Duke Center for Eating Disorders helps patients understand the relationship between food and emotion and gives them tools to overcome emotional eating.
Food has long been known to have sedative and mood-enhancing properties. We are drowsy after eating a turkey dinner, energized after consuming a candy bar, and peaceful after some milk and cookies.
While associating certain foods with certain feelings has long been thought to reflect our own learning history (we associate cookies with happiness because our mom gave us cookies when we were sad), researchers are increasingly learning that there may also be a biological basis for why mom gave us cookies in the first place.
Certain foods may, in fact, have similar effects on certain neurotransmitters (chemicals in the brain that influence complex states such as emotions) as do certain foodstuffs. Thus, turning to food for comfort may be less about poor willpower and more about learning that pairing certain foods with certain mood states truly makes us feel better -- in the moment.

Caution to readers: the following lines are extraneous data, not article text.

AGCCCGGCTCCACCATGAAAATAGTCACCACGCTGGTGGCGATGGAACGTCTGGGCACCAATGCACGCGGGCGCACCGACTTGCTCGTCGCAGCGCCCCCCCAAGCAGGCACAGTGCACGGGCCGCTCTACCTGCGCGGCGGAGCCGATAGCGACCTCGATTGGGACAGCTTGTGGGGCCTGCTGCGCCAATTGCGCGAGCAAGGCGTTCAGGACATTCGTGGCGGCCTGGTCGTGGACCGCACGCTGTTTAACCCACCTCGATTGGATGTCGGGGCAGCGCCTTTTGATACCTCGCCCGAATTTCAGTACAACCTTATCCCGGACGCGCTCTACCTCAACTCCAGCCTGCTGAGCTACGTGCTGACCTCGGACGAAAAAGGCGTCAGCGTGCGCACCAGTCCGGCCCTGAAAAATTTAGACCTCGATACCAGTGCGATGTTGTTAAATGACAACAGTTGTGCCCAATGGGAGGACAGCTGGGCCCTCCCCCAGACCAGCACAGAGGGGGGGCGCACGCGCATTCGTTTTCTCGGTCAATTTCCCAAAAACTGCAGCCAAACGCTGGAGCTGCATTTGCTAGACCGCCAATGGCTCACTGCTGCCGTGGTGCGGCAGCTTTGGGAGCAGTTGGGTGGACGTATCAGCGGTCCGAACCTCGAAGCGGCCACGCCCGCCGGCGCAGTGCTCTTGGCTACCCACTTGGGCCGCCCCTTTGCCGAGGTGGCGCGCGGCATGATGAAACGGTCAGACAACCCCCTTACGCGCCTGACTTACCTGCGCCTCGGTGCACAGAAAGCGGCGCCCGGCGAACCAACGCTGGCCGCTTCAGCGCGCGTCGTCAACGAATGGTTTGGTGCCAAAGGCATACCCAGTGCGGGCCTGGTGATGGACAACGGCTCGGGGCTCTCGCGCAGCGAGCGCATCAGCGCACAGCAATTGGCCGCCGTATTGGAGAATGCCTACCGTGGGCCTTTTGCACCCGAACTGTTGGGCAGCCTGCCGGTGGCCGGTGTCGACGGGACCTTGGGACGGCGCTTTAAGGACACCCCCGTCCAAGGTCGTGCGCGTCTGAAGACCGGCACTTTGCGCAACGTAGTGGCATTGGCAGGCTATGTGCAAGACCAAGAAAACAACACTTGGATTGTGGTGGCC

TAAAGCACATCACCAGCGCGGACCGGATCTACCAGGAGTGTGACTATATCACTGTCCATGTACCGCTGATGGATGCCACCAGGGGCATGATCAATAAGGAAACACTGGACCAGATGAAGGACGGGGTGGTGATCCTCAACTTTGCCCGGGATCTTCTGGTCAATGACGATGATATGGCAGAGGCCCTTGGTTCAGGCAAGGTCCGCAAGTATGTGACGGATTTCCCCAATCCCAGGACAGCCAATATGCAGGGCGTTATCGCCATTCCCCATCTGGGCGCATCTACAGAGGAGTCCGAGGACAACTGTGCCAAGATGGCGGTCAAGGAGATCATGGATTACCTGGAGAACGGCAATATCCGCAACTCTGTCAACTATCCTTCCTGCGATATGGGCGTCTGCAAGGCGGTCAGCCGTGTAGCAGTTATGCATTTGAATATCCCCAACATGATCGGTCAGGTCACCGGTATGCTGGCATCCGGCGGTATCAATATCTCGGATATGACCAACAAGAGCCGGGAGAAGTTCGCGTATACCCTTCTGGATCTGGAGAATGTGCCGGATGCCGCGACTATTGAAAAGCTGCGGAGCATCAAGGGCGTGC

However, such precise learning comes at a cost. Not only will cookies not solve the problem that made us turn to cookies in the first place, but also the use of food to soothe our mood may result in detriments to health in the form of unhealthy weight gain.
The goal of the food and mood program is to understand an individual’s unique relationship with food.
We will take a microscopic view of your eating patterns and your particular food choices as a function of your emotional and physical state at that moment and the events going on around you.
Via mobile technologies such as your cell phone, you will complete measurements throughout the day so we can form some ideas about how you are using food to cope at any given moment. Such assessments may include biological measures such as measuring your blood sugars or collecting saliva samples to measure levels of stress hormones.
Once we have this detailed information, our therapists, physicians, and nutritionists meet together to formulate your treatment (with your input) and will present you with Phase 1 of your treatment plan, a combination of psychological, behavioral, and nutrition tools that take into account your unique physiology and learning history with food.
To schedule an appointment at the Duke Center for Eating Disorders or to get a referral, call 919-668-0398 locally or 888-ASK-DUKE (888-275-3853) toll-free.
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